World first ancient fossil discovery

La Trobe scientist finds preserved sperm in a shrimp more than 16 million years old.

In a world first, Research Associate John Neil, who works out of the Bendigo campus of the University says the finding marks a breakthrough in tracking the evolution of the shrimp or ostracod – a tiny non-marine crustacean found in fresh water.

He said the perfectly preserved condition of the ancient shrimp has allowed scientists to compare the creature of the past with how it is today and very little has changed.

'This finding shows us that an organism as complex as the ostracod has changed very little in over 16 million years. Our ancient ostracod has almost an identical structure and organs to ostracods today. This find provides accurate information on the organism's evolutionary status,' he said.

The fossil, one of five recovered by Mr Neil, originated from Australia's most famous fossil site, the Riversleigh region in northern Queensland.

Its discovery is an exercise in interstate and global teamwork.

Professor Michael Archer from the University of NSW has been overseeing the excavation of ancient fossils at the site for years and passed on some of the ostracods to Mr Neil to utilize his skills as a taxonomist.

'The calcium carbonate microfossils in the area are rare because they have been changed by the soft freshwater limestone which allows for better preservation of the animal remains.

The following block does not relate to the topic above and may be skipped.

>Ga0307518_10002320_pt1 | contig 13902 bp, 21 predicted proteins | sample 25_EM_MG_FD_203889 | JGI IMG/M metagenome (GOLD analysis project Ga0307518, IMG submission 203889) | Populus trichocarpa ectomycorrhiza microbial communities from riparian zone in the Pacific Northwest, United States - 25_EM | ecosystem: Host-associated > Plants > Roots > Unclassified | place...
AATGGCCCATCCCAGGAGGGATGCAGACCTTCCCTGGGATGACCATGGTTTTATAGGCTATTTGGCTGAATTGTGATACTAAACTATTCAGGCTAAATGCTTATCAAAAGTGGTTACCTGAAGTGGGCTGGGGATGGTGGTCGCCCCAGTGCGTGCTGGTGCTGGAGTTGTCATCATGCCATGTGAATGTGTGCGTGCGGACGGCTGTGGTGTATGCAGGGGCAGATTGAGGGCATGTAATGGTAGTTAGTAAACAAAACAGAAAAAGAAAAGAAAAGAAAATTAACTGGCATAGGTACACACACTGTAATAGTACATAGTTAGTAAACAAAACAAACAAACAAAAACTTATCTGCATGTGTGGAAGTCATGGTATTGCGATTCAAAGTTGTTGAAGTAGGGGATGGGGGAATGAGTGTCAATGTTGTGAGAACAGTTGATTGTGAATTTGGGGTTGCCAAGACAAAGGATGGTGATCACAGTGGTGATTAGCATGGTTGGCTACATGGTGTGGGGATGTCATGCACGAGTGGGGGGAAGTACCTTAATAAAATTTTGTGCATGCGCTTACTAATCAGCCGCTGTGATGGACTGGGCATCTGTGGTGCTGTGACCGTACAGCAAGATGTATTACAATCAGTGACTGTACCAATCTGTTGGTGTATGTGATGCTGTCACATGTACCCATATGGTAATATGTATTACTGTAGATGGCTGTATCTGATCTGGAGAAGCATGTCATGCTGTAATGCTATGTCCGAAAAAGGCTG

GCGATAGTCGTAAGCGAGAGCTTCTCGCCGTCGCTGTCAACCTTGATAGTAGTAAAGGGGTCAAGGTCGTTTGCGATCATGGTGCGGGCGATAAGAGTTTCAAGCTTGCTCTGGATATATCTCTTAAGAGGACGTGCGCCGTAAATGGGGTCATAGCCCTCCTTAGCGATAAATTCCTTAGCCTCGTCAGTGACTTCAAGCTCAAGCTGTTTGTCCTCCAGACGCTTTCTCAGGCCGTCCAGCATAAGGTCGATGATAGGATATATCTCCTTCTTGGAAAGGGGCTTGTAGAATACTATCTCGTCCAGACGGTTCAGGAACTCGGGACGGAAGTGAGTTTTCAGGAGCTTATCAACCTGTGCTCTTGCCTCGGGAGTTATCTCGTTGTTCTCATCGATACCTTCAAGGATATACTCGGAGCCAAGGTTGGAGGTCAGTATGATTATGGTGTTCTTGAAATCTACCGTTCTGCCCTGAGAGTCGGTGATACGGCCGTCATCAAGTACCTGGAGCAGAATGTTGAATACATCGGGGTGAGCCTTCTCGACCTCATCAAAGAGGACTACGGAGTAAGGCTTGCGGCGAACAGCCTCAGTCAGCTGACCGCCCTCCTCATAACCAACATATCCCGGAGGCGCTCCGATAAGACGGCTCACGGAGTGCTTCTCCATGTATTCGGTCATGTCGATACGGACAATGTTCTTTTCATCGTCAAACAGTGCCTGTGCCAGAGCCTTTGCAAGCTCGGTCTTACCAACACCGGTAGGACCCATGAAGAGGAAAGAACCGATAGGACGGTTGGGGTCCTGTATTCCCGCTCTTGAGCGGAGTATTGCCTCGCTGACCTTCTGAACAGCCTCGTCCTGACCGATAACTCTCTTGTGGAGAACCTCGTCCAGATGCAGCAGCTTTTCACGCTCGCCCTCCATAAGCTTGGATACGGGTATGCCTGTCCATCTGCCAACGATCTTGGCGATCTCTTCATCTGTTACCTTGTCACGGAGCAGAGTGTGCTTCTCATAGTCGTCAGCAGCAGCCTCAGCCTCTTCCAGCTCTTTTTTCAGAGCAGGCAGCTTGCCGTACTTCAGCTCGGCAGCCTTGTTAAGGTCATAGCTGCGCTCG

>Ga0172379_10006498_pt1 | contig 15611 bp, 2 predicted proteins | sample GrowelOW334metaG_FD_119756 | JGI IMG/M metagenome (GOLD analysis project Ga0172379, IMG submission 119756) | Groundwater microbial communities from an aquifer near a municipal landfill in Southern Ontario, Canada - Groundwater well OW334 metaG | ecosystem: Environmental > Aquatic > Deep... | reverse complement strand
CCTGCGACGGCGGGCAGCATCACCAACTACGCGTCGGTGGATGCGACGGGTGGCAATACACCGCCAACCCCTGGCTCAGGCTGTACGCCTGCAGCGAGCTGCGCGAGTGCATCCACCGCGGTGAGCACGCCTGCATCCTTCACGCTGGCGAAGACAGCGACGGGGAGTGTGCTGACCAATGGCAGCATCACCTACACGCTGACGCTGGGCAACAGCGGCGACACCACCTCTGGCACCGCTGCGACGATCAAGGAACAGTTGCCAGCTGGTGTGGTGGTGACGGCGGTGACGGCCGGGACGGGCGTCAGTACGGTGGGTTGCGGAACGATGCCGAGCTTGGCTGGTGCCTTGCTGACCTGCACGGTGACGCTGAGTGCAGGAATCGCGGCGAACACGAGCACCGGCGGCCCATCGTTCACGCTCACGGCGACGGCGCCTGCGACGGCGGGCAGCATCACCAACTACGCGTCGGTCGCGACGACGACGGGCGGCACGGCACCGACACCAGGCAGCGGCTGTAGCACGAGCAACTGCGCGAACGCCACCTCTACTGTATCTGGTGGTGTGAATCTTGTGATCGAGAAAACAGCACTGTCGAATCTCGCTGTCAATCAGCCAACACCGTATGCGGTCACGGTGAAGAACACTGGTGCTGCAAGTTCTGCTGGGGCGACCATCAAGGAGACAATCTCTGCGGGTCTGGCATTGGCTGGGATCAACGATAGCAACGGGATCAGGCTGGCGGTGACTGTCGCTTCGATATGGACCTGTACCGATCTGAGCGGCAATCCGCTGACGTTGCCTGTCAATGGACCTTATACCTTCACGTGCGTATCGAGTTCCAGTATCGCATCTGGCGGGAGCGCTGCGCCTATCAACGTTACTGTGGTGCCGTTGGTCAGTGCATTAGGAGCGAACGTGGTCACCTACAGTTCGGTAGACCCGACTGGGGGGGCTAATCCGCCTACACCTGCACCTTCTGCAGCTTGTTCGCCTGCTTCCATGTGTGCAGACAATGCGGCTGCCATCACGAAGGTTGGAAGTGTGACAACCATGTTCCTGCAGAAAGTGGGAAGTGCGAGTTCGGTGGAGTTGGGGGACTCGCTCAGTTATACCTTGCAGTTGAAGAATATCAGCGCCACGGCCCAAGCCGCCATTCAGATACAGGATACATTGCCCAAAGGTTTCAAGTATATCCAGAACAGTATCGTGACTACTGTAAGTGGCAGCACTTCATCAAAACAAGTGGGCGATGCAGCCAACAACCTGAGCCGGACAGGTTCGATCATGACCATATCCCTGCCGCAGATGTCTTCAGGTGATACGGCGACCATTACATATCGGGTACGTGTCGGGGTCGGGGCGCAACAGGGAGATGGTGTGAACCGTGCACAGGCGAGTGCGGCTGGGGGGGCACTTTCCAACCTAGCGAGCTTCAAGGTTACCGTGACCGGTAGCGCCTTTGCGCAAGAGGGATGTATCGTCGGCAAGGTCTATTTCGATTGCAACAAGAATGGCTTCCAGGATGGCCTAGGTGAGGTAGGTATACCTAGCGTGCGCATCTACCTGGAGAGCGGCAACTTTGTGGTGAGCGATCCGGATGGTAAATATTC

'The sperm and its sub-cellular structure is believed to be the oldest and best preserved on record and is very large relative to the size of the animal.

'Relatively speaking the size of the sperm coiled tightly in this tiny animal would equate to a human sperm the length of a cricket pitch,' he said.

Once Mr Neil identified the initial soft-part preservation of the fossils, an international team of experts carried out synchrotron work to obtain the amazing miniscule details of the creature's make up.

The intricate identification of the ostracods' organs, which includes vision of the sperm nucleus has been carried out by a team working at the European Synchrotron Radiation Facility in Grenoble, France.

The project leader there is Dr Renate-Matzke-Karasz of the Ludwig-Maximiliaen University in Munich, Germany.

The findings have been published in the prestigious Journal Proceedings of the Royal Society B.

Read John Neil's interview with The Age.

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